When you think of a music legend you think of David Bowie?
Just two days after releasing his latest LP, Blackstar, on his 69th birthday, David Bowie died of liver cancer at his home in New York. Diagnosed with the disease 18 months earlier, until recent weeks, the artist had kept up an astonishing level of creativity in light of his condition.
Bowie’s’ androgynous looks, coupled with a penchant for abruptly shape-shifting his persona and music, sustained an accomplished career of more than four decades. A completely distinctive voice in pop music, during the 1970s in particular, Bowie maintained an unwavering pace, creating hits in the order of “Space Oddity,” “Suffragette City,” “Changes,” “Fame,” “Heroes,” “Let’s Dance” and “Where Are We Now?” He also collaborated with a broad array of artists, notably serving as writer-producer on Mott the Hoople’s hit, “All the Young Dudes.” “All the Young Dudes,” along with “Rock ‘n’ Roll Suicide,” off the Bowie LP, Space Oddity, The Rise and Fall of Ziggy Stardust and the Spiders from Mars, have taken on the stature of glam-rock anthems since their release. With their dirge-y construction and world-weary lyrics, they signaled a profound shift in pop music from the hippy-esque “All You Need is Love” of The Beatles, to a darker, more despairing point of view. That sea change signaled by “Rock ‘n’ Roll Suicide” continues to influence the music of today. Without Bowie’s influence, it’s hard to imagine acts such as Arcade Fire or even Nirvana having evolved in the way they did. Bowie’s unapologetically vampy persona continues to reverberate with everybody from Miley Cyrus to The Flaming Lips. The entire EDM movement owes a huge debt to to David Bowie.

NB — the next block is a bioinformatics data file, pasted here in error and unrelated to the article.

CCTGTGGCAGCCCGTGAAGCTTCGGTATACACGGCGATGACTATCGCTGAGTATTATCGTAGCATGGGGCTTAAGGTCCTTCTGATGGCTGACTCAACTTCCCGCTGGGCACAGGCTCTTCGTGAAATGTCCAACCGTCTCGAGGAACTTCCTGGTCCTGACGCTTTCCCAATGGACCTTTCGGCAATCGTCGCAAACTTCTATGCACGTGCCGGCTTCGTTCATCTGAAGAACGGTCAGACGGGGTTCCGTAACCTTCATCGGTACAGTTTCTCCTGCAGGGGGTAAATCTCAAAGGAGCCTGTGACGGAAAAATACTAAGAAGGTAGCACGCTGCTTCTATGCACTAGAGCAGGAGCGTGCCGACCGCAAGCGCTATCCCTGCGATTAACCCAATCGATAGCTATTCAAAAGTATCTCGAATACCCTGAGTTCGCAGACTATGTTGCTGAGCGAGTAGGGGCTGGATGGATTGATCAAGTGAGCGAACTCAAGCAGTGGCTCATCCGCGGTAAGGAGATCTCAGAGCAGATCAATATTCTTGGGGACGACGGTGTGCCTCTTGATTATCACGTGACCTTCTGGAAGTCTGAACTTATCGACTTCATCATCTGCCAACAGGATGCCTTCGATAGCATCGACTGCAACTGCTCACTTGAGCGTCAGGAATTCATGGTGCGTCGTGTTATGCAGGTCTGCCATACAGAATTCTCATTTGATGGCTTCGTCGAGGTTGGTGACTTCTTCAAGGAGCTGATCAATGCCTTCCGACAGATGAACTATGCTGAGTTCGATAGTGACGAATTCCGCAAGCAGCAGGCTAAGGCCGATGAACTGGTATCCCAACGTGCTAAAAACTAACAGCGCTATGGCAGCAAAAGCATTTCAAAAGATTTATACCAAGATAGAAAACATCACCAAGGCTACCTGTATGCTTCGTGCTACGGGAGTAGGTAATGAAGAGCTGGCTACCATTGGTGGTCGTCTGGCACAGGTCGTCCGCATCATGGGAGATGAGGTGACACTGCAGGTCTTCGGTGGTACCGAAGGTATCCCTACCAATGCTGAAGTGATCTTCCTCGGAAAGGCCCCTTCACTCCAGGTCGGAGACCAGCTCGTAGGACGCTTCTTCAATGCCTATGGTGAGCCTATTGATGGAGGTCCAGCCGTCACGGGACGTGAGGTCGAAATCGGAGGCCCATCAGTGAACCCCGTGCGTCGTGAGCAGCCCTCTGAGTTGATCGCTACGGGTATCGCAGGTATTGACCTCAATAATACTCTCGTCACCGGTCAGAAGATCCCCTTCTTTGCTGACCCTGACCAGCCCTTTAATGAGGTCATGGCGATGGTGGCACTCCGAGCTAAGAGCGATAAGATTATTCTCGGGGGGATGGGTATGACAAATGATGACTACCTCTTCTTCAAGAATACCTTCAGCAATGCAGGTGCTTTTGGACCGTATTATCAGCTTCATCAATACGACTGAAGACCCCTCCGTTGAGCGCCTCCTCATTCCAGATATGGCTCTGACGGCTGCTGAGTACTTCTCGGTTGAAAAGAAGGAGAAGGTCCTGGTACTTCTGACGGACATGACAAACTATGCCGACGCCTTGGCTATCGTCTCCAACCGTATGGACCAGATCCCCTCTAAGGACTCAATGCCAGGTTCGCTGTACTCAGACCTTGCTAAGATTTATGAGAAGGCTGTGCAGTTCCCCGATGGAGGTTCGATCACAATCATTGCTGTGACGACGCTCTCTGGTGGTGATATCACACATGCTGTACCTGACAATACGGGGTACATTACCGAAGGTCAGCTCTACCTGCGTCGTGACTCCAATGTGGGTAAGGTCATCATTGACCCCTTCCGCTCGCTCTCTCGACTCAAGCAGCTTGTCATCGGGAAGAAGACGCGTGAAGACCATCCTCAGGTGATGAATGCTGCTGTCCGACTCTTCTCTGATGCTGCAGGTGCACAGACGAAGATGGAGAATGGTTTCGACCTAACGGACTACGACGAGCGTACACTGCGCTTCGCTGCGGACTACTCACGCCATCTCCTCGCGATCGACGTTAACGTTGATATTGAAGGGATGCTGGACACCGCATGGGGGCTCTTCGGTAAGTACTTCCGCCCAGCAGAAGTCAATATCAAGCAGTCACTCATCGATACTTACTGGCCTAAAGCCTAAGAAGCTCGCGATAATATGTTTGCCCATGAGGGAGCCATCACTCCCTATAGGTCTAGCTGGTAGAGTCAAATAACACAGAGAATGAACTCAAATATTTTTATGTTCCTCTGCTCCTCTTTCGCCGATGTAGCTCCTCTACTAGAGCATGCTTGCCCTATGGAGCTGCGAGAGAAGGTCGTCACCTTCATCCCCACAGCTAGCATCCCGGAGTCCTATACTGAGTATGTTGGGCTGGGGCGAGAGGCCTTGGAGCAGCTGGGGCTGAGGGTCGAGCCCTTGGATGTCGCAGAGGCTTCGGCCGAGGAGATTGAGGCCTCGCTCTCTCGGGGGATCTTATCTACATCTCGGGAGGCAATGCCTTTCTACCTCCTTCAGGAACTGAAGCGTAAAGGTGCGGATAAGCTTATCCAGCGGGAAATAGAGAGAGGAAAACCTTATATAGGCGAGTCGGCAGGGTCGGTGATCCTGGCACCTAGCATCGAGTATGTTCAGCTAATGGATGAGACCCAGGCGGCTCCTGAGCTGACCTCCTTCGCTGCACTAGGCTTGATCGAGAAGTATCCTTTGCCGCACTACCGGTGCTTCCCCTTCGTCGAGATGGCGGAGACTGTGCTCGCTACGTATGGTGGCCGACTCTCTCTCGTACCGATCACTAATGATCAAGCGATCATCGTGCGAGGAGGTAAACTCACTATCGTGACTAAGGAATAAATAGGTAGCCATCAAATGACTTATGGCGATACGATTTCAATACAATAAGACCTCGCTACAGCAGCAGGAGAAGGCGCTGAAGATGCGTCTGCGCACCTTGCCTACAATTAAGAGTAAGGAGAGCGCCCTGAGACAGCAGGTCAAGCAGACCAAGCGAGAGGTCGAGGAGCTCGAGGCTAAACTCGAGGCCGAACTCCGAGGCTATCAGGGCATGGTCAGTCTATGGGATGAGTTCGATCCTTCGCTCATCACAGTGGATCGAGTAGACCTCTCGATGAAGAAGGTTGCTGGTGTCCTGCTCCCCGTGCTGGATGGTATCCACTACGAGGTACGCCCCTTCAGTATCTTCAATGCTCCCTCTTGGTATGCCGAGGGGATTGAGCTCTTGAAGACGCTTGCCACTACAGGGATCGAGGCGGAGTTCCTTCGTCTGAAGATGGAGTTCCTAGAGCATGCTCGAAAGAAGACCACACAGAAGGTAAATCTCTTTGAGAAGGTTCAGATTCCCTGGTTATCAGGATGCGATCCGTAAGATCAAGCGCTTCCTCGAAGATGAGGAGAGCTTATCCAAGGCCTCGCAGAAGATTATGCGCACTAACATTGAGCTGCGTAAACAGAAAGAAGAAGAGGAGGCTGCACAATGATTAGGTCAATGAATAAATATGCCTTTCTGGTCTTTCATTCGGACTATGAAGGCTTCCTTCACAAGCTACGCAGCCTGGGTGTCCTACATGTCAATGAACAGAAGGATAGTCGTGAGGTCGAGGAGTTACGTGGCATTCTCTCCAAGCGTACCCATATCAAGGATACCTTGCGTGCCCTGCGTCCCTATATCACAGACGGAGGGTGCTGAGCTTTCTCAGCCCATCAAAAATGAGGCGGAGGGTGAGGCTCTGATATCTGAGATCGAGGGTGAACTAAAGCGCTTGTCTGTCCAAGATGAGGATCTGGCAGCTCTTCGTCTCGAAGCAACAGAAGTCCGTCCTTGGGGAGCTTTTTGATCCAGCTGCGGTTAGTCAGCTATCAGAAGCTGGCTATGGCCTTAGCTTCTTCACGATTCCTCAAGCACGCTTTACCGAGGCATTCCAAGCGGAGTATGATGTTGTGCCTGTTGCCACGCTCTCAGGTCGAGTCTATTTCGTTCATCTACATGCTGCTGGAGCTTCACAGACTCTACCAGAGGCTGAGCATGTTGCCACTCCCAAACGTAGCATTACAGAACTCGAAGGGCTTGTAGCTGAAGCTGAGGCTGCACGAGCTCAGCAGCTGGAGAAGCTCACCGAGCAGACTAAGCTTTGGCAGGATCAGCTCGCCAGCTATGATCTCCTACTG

Legendarily, Bowie was no one-trick pony. Reinvention was a continual process for the singer-songwriter-musician-actor-producer. Each major musical release was accompanied with the appearance of a new persona. In the Ziggy days it was the flaming red hair and jumpsuits. By the mid-70s, a new Bowie had emerged as The Thin White Duke; a template for utter coolness. With the release of Bowie’s LP, Station to Station, a more stripped-down starker sound emerged.
Struggling with cocaine addiction, like so many before him, Bowie moved to Berlin in late 1976. The next album, Low, reflected Bowie’s growing fascination with Krautrock. The record’s minimalist approach as well as that of 1977’s Heroes evoked a cold and frigid Berlin still divided by the Cold War.
Bowie continued to find audiences in the 1980s, once again reinventing himself, this time as a New Wave pop star. His 1983 Let’s Dance was a monster, completely in tempo with its time. Spawning three Top 20 hits, Bowie reached his broadest audience. The early 1990s denoted yet another sea-change as Bowie delved into electronics, hip-hop and industrial influences.
In 2004 an emergency angioplasty was performed to deal with a severely blocked coronary artery. The artist then reduced what had been a hectic schedule of appearances, tours and production work, while still remaining in the public eye. The immaculately coiffed and dressed Thin White Duke was not quite done yet.
Bowie’s 2013 LP, The Next Day, his first studio record in a decade, was a triumphant return. A video for the single, “Where Are We Now?” blew up on YouTube after the web service briefly banned the clip, the LP itself becoming the fastest-selling record of the year.
The release of Blackstar piled on the accolades. Rolling Stone critic David Fricke called the album “a ricochet of textural eccentricity and pictorial-shrapnel writing.” According to long-time Bowie producer and collaborator Tony Visconti, Bowie knew the record would be his last. Writing on Facebook, Visconti posted, “His death was no different from his life, a work of art. He made Blackstar for us, his parting gift. I knew for a year this was the way it would be. I wasn’t, however, prepared for it. He was an extraordinary man, full of love and life. He will always be with us. For now, it is appropriate to cry.”
When all is said and done the music world would probably not be what is today because of his presence and it will never be the same because of his absence. So here’s to Mr. Bowie-from everybody with ears.